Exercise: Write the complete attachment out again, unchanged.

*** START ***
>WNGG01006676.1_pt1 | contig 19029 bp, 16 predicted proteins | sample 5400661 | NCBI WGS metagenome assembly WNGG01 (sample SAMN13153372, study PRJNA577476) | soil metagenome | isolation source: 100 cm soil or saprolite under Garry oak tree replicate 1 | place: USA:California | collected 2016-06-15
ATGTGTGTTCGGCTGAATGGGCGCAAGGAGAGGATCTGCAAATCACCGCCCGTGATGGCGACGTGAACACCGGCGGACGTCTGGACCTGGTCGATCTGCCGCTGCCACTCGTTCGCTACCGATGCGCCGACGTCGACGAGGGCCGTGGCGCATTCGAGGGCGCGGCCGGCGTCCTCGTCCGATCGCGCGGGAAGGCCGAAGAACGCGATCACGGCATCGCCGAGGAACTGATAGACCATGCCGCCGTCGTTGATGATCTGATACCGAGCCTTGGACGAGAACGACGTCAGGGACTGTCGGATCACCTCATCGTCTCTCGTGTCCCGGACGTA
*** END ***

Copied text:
>WNGG01006676.1_pt1 | contig 19029 bp, 16 predicted proteins | sample 5400661 | NCBI WGS metagenome assembly WNGG01 (sample SAMN13153372, study PRJNA577476) | soil metagenome | isolation source: 100 cm soil or saprolite under Garry oak tree replicate 1 | place: USA:California | collected 2016-06-15
ATGTGTGTTCGGCTGAATGGGCGCAAGGAGAGGATCTGCAAATCACCGCCCGTGATGGCGACGTGAACACCGGCGGACGTCTGGACCTGGTCGATCTGCCGCTGCCACTCGTTCGCTACCGATGCGCCGACGTCGACGAGGGCCGTGGCGCATTCGAGGGCGCGGCCGGCGTCCTCGTCCGATCGCGCGGGAAGGCCGAAGAACGCGATCACGGCATCGCCGAGGAACTGATAGACCATGCCGCCGTCGTTGATGATCTGATACCGAGCCTTGGACGAGAACGACGTCAGGGACTGTCGGATCACCTCATCGTCTCTCGTGTCCCGGACGTA